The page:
It turns out that levels of emotional arousal matter for making learning last, although too much can be distracting and therefore counterproductive. Think back to experiences you remember well. There was probably a significant emotional component at the time, but ‘flat’ experiences don’t last so long in our memory.
With emotional arousal, the hippocampus gets additional signals from brain regions that respond to arousing stimuli, and this helps to activate the hippocampus to the point where it can do its job more effectively. Both positive and negative emotions have an impact on memory retention, but positive is preferable because it is harder to over-arouse a positive emotion. Positive emotions can facilitate other factors helpful for learning, such as insight and social collaboration.
Having some space (usually a day or more) between learning and review sessions is the most counterintuitive and yet perhaps most important of the four learning principles. People think that cramming the learning into a marathon session works. However, one study found that 90% of participants had better longer-term memory performance after spacing. Despite this result, 72% of the participants reported that cramming was more effective than spacing. Perhaps the myth about cramming comes from our experiences of successfully cramming the night before a test in which short-term memory was rewarded, while longer-term retention was mostly irrelevant.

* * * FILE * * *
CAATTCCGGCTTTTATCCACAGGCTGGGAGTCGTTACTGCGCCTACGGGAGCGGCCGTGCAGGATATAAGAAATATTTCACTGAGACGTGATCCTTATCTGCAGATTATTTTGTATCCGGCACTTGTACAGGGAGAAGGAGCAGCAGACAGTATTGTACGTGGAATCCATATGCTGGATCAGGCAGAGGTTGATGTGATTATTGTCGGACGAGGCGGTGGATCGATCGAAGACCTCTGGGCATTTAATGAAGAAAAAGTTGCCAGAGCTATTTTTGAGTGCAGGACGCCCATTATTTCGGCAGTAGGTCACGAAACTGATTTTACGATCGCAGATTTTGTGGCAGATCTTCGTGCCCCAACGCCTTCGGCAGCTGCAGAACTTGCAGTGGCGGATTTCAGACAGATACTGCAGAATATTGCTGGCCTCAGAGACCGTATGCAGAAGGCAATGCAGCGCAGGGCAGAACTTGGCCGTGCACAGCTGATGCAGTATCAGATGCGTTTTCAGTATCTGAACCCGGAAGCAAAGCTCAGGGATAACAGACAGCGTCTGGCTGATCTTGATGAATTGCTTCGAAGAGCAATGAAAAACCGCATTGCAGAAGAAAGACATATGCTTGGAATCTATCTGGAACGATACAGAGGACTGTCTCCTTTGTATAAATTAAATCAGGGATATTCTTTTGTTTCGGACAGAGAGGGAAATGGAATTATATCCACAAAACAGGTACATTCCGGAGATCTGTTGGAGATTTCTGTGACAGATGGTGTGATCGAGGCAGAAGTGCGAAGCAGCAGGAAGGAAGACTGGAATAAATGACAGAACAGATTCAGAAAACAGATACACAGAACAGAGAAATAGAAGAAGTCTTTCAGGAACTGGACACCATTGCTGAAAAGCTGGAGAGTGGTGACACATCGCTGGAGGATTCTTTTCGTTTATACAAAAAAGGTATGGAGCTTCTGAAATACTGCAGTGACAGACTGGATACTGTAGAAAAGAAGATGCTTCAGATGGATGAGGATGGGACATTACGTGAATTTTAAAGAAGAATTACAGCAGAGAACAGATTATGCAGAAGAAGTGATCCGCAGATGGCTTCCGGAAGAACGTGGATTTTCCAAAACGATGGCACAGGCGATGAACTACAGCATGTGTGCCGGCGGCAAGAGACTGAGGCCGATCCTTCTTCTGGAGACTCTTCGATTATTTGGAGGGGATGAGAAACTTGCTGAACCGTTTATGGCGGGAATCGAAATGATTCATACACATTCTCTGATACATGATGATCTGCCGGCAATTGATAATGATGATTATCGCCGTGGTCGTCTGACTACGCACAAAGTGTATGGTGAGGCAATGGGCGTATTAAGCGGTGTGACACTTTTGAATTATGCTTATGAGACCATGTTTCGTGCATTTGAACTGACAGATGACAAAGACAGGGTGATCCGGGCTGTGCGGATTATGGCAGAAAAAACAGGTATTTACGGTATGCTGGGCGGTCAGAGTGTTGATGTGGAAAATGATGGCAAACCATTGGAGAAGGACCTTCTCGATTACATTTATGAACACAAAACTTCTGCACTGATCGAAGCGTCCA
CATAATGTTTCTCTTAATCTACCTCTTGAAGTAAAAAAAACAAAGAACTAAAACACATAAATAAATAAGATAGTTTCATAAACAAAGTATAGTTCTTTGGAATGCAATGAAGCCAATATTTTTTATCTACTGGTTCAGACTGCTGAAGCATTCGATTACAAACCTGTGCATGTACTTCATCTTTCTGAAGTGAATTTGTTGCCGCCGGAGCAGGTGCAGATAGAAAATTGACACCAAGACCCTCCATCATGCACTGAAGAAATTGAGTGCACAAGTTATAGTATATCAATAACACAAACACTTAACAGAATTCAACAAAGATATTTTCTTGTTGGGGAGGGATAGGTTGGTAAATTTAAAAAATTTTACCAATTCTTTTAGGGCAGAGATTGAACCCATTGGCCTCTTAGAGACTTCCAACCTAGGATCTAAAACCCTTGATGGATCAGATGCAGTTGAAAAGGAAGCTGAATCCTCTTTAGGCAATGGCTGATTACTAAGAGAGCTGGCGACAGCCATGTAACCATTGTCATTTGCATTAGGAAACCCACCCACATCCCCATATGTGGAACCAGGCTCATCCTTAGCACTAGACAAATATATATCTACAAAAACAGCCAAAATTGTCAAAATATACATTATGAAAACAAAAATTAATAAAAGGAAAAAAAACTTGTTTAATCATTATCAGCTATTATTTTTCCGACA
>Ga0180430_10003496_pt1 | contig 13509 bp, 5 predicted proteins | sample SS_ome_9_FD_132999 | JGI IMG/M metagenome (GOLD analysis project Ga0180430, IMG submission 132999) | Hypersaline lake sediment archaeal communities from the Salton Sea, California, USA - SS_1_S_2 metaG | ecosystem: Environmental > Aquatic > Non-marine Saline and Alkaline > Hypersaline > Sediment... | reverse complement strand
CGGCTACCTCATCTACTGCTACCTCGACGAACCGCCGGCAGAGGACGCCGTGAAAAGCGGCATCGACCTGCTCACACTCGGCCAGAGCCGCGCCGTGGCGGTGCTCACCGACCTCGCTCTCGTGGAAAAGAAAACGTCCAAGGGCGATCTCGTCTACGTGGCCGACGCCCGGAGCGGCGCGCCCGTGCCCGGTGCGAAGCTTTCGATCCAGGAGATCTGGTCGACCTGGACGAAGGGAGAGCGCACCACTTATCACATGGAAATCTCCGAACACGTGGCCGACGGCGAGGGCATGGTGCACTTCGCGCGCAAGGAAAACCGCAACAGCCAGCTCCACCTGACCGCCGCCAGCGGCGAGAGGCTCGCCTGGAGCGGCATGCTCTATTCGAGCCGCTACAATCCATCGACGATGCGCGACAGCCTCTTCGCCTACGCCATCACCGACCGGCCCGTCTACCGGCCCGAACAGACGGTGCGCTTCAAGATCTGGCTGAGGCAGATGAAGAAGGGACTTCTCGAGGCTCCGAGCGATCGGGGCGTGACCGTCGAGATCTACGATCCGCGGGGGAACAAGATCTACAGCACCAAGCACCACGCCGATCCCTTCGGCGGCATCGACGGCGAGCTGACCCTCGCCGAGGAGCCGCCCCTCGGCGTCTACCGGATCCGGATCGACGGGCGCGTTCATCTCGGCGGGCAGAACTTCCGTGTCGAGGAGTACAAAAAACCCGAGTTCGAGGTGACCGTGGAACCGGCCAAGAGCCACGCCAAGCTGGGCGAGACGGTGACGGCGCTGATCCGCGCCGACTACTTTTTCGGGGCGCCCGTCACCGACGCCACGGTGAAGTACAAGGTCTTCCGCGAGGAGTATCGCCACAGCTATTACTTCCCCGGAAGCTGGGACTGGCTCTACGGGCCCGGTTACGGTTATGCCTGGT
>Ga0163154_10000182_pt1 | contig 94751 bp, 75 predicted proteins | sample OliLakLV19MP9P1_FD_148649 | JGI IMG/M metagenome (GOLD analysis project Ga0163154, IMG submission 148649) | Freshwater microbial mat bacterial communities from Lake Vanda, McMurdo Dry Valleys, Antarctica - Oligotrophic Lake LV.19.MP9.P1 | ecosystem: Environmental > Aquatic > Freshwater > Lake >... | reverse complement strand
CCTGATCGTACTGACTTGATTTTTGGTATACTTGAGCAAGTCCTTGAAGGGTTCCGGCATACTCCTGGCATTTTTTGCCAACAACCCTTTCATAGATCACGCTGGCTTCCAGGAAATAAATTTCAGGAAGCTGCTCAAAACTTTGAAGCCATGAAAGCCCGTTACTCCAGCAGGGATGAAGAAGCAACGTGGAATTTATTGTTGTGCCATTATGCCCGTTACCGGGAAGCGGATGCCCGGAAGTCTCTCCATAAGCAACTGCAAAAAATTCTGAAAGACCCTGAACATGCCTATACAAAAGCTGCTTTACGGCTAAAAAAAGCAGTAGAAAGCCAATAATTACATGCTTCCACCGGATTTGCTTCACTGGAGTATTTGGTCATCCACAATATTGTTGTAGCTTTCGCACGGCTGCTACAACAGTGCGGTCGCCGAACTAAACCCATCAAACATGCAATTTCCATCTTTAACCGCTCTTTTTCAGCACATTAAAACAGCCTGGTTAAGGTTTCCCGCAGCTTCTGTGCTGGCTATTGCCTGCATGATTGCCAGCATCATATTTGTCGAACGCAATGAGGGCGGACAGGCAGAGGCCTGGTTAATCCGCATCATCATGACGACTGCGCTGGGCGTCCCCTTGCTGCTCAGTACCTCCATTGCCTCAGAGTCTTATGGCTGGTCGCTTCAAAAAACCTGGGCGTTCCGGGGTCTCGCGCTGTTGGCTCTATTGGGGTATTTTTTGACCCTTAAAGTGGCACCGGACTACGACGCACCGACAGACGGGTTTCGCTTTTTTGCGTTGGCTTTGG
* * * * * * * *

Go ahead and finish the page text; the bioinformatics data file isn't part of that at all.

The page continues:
Within a study session, a spacing of a few minutes with a distracting filler task is useful, and for longer spacing, a period that involves sleep is ideal. Sleeping provides optimal conditions for processes that integrate newly encoded memories into long-term storage. Sleep not only helps the brain to strengthen memories, but also to actively forget irrelevant information, thus optimising memory for what is relevant.
How does the learning stack relate to learning transfer?
Think about the learning stack and the way memory works in terms of learning transfer. Learners need to do new things after training and reflect on their experiences of doing so. They also need to get plenty of practice recalling information within an environment that offers correction when they make mistakes while practising using the information.
So, how do we get them doing new things related to what they have learnt? Sometimes, and I mean only sometimes, they will do new things simply because they now know how to do them, they think it’s a good idea to do them after being on the training course, and their environment does not stifle their desire to do the new thing or stop them doing it.
It is far more likely, however, that whatever you want them to do differently after the training course will require the learner practising, experimenting, and going through a reflective process to try and use their newfound classroom generated knowledge and embed it into their own work context. This will not happen spontaneously. They will need prompts to trigger the behaviours of doing the practice and experimentation, and then reflecting on it.
Setting up a sequence or prompts to aid learning and application of learning is what I term a ‘learning workflow’.
Find out more about learning workflows
And get the 13 Barriers to Implementing Learning Transfer ebook
* I first published a more condensed version of the Learning Stack on TrainingJournal
** Davis, Balda, Rock, McGinniss and Davachi, NeuroLeadership Journal (Vol 5, August 2014), ‘The Science of Making Learning Stick: An Update to the AGES Model’